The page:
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Nathan 30

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Emma rolled over to face Nathan.  “Good morning sleepy head.”

Nathan ran his fingers through her hair, enjoying the texture of her rich black hair, its highlights gleaming as her eyes twinkled amusement. “Good morning yourself, beautiful.”

Emma laid an arm across his shoulder and drawing him closer, kissed him intently, without provocation, lust, maybe a little desire, but with a happy peaceful tasting.  “Do you usually do anything, make plans for Thanks Giving?”

“Nothing special. Why?”

“My family does this big dinner in Maryland.  I fly out tomorrow.  I’ll be gone for the weekend, back probably Monday night or Tuesday morning.”

His voice caressed her with its gentleness, “I take it, this is something special for your family.”

“Yes, yes it is.  We involve gramps in a game of chess, which he cheats notoriously at, play board games, take a long walk through the woods, eat, take another walk after dinner, then settle around the fire, explaining what we most appreciated during the past year.”

“That sounds delightful. A real family thanksgiving.”

“It is, it’s really special.  We make it special. Don’t get me wrong, there are squabbles, but we have great fun.  We’re close, one of the lucky ones, I guess.  I don’t take my family for granted.  I know too many who aren’t as lucky as I am.  They have no one to spend time with, no pandemonium, no one to care about, or care about them.”

The tinge of sadness pulled at Nathan.  “I know what you mean.  My family’s been gone for years.  I was, am lost.  We didn’t have the same style your family shares, but we were close in our own way.”  He sighed, “I’ve made peace with that, it took awhile, but I have a few memories that stand out as extraordinary.”

“It never used to mean as much, well, it always did, but more so following a story I covered two years ago.”  She dropped her eyes and squinted them shut.  Nathan waited patiently. “My boss wanted me to cover a good thanksgiving story, one that had been received when we did an open letter contest asking for stories about the best thanksgiving the writer had  enjoyed, the one with the most meaning. There was a gift, a turkey and all the trimmings for the winner of the contest.”

A heavy sigh escaped as Emma continued, “There were five of us vetting the letters.  But one stood out above all the others.  A little boy had written about the last thanksgiving he’d spent with his family.  He detailed the fun they enjoyed.  Though they weren’t wealthy, they were shared a rich with history, three was plenty of love and they were close.”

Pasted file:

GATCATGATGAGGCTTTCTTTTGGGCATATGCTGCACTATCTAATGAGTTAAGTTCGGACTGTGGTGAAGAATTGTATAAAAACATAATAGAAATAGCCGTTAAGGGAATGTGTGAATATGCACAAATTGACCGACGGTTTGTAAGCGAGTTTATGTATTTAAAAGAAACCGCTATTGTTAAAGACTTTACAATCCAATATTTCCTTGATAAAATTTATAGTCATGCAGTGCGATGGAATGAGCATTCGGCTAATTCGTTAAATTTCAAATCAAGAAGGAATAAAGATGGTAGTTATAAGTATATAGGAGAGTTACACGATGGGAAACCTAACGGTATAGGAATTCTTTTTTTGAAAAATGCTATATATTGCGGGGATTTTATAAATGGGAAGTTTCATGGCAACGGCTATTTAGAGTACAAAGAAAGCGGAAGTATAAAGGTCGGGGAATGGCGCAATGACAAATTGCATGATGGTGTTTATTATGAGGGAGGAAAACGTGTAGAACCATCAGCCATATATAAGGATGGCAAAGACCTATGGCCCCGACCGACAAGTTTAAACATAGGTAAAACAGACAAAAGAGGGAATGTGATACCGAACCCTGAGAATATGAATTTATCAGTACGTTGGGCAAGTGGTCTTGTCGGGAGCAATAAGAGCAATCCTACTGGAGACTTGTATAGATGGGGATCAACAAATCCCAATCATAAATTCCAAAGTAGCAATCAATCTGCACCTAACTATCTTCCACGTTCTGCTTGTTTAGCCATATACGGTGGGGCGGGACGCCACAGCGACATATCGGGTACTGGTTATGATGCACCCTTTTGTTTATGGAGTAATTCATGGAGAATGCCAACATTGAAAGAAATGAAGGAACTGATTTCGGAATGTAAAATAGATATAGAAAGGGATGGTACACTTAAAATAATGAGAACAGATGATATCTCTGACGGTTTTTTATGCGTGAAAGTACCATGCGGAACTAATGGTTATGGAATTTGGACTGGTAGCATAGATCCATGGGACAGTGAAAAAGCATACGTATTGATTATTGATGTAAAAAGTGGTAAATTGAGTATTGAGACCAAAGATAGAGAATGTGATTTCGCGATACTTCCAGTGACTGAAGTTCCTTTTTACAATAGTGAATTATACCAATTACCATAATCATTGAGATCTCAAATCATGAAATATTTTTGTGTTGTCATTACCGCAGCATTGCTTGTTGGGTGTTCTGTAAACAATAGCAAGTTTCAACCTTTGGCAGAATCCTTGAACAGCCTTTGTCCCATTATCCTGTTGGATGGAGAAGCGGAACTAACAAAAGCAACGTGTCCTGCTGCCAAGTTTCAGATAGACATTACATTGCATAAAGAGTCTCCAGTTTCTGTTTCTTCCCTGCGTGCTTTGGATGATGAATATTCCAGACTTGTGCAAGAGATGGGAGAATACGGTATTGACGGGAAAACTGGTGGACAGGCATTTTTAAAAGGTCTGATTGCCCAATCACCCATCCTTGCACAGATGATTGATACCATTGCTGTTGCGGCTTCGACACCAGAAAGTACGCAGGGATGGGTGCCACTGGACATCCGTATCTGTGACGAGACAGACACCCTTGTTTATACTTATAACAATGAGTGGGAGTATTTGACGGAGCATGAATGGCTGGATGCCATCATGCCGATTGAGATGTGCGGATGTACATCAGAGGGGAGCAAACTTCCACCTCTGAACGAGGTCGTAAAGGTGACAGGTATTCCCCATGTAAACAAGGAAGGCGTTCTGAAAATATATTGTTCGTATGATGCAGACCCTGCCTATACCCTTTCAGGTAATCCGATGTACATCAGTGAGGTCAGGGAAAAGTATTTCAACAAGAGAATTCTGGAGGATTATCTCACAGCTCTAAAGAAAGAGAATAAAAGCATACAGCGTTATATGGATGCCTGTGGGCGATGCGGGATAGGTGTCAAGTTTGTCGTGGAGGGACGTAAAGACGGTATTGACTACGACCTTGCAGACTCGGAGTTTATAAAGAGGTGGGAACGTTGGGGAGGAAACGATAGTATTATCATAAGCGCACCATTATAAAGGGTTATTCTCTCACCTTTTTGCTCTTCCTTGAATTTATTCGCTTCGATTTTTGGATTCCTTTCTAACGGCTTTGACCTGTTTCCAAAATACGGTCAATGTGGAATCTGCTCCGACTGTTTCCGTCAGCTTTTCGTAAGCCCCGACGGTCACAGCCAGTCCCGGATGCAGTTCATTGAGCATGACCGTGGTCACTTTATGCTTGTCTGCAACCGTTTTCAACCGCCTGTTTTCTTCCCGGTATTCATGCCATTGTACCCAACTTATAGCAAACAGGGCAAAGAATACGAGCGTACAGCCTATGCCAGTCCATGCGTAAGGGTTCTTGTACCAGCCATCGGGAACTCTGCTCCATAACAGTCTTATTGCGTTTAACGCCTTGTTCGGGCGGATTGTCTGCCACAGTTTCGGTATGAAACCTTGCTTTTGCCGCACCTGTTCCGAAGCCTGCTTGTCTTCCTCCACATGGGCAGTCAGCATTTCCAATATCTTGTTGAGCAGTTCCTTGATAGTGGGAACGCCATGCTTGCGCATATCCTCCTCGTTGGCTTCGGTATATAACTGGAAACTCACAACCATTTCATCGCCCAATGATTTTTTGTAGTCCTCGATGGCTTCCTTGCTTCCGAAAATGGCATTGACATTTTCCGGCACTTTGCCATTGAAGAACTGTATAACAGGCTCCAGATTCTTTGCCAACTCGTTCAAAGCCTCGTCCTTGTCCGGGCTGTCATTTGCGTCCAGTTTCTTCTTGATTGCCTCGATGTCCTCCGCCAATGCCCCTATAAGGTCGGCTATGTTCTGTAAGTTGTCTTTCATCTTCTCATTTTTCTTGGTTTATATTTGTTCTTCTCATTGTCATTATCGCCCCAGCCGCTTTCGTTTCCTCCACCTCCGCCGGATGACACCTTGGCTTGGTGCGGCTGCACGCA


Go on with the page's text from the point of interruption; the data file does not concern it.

“That night, after everyone went to bed, someone torched their house.  Nobody knows why and the perp was never caught.  The cops figured it was a random act at first until five other houses were also torched.  The other families weren’t as lucky, there weren’t any other survivors.  They all perished.”

“The father of the letter writer managed to get the two little ones out.  The mother went back to try to reach her mother who was in a back bedroom.  They were overcome by smoke and were found huddled together holding hands.”

“The father, left the two, a boy  ten and a girl seven, with the ambulance attendants and raced back to try and find his wife.  Somehow he got past the firefighters through a side door and by the time they found him, got him to safety, it was too late.”  A tear silently rolled down her cheek.

“The devastation of the story was horrific in and of itself.  Even more heart-wrenching was the letter this dear little 10-year-old boy had written.  It still moves me to tears.  He lost his parents but was looking for a family to share Thanks Giving with.  He wanted to share with another family what he’d always enjoyed with his parents because he hoped it would ease his sister’s pain.”

“This will be their second year spending Thanks Giving with us.  Every year it instills even more deeply how quickly life can change, on a dime, in an instant or how important it is to never take your family for granted or forget to tell them you love them.”

Nathan pulled her face to his and rested his forehead against hers.  “You are an amazing woman, Emma.”

“No, but I am a lucky woman.”

“I’ve never shared that story with anyone.  We didn’t want the children’s Thanks Giving to become a three ring circus.  The paper created a mini media event showing Ella and Mason entering a restaurant and as soon as it was safe, I whisked them away for the remainder of the holiday to spend with my family.”

“We keep in touch with their adoptive family who so graciously share them with us.  They hold another Thanks Giving after the children return home.”

“I understand why you need to go.”

“One day, I want the same for my family.”  She looked steadily up into Nathan’s rich warm eyes.

“I believe you will.” He placed a tender kiss on her forehead and inched slowly back.

Yes, depth, real depth here.  Something he dearly wanted to be part of.

 

 

 

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